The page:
The ambiguity over the couple’s status and their actual or fantasized time together invites us to broach topics that do not often make it into the pulpit. Physical expressions of love, sexuality, consent, and desire are not foreign to the Bible or the religious experience, as evidenced by the Song of Songs. Nor should they be topics we avoid in the church. Indeed, perhaps the church would be better off if we created comfort in discussing such things in a congregational context, rather than relegating them to popular culture or allowing a default repressive view to dominate parishioners’ thinking on the topic of sex and all things related.
While pastors may feel nervous to discuss this in a sermon, imagine how relieved some congregants would be to have some pastoral guidance and reflection based on the love poetry in Song of Songs. Certainly, this needs to be done with great sensitivity to one’s congregation, remaining mindful of parishioners in various types of relationships and with different comfort levels—it need not be imposed prescriptively as the basis for marriage or even heteronormativity. Does not romance have a place in Christian worship, even at times other than weddings?3
A clergy colleague once told me how much he struggled to prepare a children’s sermon on a Song of Songs passage. While it may seem impossible to parlay this book into anything kid-friendly, it can become an opportunity to broach the topic of welcome—or unwelcome—physical touch. Since the Song of Songs is unique in the biblical literature because it deals with desired rather than imposed physicality, it would be fitting to introduce children to the idea of using their voices to say yes or no to any kind of touch, starting with hugs. Many adults need to hear this message as well. Here is where the pandemic offers another opportunity, as it has made us all more aware than ever of seeking consent about any kind of touch. Someone who makes a move toward a hug can be told “no,” offered a Namaste-style bow, or embraced. Children have the right to make those choices, and should be taught to do so.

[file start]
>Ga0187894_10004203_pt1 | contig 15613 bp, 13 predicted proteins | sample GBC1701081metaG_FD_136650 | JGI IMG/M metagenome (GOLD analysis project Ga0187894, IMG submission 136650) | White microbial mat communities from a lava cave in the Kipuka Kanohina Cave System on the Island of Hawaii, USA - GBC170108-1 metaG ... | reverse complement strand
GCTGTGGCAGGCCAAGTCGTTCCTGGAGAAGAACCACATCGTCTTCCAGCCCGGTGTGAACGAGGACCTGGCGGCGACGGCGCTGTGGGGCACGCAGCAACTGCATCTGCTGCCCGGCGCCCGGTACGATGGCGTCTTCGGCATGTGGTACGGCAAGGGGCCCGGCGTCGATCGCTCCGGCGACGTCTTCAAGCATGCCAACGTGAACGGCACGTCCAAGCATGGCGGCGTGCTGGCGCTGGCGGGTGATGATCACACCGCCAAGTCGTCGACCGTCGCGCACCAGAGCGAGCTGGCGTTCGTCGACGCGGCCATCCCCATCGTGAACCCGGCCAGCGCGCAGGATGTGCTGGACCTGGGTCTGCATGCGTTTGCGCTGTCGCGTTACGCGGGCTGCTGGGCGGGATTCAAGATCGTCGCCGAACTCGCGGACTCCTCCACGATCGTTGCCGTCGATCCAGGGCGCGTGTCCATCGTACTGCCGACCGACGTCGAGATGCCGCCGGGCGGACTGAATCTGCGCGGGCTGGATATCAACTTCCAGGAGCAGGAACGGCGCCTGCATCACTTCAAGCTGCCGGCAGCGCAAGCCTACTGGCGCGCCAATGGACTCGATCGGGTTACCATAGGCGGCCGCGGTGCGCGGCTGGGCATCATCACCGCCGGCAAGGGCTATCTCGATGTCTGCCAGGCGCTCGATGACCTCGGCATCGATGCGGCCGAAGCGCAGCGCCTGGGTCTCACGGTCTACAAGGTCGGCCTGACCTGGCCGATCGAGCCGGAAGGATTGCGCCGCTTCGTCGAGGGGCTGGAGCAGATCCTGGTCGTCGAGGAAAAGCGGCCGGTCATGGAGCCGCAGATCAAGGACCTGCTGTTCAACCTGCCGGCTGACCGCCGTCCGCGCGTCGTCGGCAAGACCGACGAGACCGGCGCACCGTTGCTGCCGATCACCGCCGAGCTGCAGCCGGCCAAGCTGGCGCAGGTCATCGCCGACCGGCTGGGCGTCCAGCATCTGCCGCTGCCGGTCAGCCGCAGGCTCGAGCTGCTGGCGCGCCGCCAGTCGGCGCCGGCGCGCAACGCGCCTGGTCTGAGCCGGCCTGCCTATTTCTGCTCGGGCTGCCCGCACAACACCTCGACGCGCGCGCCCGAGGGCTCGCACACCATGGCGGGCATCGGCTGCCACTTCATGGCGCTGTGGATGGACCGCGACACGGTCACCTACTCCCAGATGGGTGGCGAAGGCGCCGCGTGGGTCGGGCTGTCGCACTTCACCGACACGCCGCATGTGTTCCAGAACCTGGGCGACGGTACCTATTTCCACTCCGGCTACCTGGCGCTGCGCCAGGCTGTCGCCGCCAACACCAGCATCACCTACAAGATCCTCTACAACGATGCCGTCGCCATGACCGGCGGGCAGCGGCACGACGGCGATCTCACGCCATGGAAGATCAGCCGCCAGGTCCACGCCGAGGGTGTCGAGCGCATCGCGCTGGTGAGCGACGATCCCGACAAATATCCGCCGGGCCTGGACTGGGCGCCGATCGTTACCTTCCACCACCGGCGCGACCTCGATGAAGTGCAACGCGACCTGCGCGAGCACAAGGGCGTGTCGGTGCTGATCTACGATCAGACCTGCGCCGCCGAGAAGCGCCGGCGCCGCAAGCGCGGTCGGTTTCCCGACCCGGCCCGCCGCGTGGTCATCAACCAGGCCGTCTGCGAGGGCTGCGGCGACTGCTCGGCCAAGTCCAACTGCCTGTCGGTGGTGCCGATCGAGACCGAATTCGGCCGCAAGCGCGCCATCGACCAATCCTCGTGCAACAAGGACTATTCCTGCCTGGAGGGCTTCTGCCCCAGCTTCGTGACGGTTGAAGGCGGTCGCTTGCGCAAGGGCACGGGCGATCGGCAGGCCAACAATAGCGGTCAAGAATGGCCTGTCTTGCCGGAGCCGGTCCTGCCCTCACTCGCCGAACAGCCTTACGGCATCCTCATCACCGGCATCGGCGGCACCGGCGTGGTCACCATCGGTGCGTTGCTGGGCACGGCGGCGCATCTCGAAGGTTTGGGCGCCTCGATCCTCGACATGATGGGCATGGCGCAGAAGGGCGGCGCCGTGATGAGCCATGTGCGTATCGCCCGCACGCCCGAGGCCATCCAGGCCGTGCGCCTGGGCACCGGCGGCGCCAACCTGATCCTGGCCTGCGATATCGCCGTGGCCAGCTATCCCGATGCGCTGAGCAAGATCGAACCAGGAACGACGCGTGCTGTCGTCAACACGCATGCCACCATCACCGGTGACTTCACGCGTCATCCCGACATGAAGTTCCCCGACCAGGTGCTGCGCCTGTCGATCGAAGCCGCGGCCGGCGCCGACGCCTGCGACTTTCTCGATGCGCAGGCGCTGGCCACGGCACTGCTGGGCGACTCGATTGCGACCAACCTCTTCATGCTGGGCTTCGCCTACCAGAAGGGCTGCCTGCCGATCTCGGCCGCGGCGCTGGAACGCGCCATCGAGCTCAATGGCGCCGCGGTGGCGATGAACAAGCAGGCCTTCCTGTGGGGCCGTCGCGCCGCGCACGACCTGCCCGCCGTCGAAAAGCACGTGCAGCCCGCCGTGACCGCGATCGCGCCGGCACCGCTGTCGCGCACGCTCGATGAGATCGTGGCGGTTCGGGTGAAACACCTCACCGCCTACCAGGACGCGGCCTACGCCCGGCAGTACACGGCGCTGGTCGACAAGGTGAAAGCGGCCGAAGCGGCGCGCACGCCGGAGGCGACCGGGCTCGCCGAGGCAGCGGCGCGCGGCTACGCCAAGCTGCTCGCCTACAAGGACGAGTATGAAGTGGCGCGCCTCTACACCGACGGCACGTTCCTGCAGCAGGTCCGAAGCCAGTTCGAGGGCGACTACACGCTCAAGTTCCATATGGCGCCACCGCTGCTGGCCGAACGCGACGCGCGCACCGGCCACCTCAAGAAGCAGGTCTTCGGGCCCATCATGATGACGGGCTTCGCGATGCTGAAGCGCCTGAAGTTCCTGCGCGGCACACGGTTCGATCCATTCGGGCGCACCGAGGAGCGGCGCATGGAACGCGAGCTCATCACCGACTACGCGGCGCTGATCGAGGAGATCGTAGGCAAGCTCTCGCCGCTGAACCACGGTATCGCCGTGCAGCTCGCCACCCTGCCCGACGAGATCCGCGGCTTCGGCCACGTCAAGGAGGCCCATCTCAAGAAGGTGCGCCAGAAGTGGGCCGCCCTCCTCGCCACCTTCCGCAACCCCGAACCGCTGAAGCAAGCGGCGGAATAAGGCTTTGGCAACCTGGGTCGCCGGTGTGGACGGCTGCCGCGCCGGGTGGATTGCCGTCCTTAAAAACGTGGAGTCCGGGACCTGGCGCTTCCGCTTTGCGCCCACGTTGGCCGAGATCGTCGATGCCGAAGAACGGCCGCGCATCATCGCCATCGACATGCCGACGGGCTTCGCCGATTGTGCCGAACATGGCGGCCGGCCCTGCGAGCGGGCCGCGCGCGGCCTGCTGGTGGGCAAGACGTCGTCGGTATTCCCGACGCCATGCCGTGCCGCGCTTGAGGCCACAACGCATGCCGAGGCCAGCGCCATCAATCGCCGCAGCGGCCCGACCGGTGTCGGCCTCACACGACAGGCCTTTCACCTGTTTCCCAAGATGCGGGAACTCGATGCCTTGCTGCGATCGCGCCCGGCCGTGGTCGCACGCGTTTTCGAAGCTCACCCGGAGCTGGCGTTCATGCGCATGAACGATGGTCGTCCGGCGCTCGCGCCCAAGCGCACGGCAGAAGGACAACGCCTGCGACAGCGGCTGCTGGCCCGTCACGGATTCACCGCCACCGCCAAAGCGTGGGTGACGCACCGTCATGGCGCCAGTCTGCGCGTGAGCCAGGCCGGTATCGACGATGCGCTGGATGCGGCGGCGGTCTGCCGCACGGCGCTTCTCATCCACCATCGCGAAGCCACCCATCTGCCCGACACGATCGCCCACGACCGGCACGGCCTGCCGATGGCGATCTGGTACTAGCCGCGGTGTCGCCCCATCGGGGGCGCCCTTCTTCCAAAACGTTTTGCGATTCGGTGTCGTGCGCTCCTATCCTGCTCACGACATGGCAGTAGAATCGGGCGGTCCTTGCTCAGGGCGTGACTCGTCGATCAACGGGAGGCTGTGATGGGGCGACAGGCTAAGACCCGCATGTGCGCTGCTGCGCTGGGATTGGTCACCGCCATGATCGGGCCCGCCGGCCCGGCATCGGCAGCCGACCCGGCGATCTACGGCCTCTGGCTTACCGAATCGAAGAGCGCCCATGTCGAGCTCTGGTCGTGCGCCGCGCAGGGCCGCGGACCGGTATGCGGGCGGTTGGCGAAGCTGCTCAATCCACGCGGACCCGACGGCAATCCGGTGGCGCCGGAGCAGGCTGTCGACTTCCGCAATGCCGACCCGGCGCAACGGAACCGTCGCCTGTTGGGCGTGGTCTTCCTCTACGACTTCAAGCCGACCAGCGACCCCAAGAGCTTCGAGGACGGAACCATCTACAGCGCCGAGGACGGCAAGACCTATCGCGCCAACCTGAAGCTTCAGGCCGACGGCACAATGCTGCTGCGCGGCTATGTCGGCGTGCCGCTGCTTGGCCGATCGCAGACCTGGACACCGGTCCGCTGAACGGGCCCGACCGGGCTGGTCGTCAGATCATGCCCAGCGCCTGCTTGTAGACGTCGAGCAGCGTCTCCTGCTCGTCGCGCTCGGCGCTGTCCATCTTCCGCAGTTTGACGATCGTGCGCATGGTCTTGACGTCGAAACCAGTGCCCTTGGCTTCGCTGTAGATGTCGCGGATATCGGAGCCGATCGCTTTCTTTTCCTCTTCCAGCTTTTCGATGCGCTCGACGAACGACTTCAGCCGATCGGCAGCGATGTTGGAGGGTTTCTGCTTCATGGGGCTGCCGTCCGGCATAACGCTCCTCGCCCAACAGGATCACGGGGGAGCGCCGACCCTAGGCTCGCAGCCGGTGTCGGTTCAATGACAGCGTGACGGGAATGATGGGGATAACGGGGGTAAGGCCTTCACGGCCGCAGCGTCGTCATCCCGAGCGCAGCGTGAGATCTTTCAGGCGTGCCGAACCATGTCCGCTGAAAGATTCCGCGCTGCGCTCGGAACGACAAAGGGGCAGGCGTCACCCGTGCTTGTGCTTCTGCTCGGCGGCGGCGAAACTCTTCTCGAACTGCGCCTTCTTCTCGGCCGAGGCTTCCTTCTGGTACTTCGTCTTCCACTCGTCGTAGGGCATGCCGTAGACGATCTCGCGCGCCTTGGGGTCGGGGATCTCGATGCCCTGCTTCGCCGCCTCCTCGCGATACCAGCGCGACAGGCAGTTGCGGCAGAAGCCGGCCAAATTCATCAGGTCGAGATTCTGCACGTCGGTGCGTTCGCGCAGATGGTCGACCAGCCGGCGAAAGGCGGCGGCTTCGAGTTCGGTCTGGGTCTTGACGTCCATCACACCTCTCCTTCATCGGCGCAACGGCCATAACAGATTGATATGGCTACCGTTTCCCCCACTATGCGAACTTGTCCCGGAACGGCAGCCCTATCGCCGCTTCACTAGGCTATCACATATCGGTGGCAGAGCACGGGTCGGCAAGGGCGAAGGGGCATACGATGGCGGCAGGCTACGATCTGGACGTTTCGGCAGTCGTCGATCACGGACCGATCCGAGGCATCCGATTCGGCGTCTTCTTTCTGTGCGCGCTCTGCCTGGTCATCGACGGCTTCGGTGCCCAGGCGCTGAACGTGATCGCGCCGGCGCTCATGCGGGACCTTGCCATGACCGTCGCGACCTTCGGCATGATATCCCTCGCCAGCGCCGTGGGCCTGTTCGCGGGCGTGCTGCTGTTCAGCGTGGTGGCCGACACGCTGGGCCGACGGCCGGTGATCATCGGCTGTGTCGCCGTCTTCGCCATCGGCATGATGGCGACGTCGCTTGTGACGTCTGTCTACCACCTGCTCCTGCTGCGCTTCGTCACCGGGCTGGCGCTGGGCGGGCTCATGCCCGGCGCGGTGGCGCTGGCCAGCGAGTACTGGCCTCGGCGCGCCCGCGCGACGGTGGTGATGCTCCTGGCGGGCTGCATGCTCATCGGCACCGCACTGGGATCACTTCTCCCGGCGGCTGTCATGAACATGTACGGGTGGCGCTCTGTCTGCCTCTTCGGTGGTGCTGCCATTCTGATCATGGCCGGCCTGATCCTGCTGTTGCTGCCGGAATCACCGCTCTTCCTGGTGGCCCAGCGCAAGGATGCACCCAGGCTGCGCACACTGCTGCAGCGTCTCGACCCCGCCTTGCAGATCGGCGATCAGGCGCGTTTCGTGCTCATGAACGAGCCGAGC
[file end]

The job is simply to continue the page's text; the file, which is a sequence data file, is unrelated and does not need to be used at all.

It is also appropriate to teach children that the appropriate expressions of love they see between adults—when they are indeed gentle and consensual—need not be embarrassing and are certainly not bad. While such physical touch may become awkward for children of a certain age, the Song of Songs can help us lift up the embraces, hand-holding, kissing and cuddling they see among adults in their lives as something God-given.
- Note the similarities of this passage to her song “Come Away” on her 2005 album of the same name (Blue Note).
- For a longer discussion, see my book Ruth, Esther, Song of Songs, and Judith (Wipf and Stock, 2011), 131-132, 155-157. For Bible Study resources on Song of Songs see my “Uppity Women of the Bible” videos (Living the Questions, 2010).
- Wolfe, 191-193.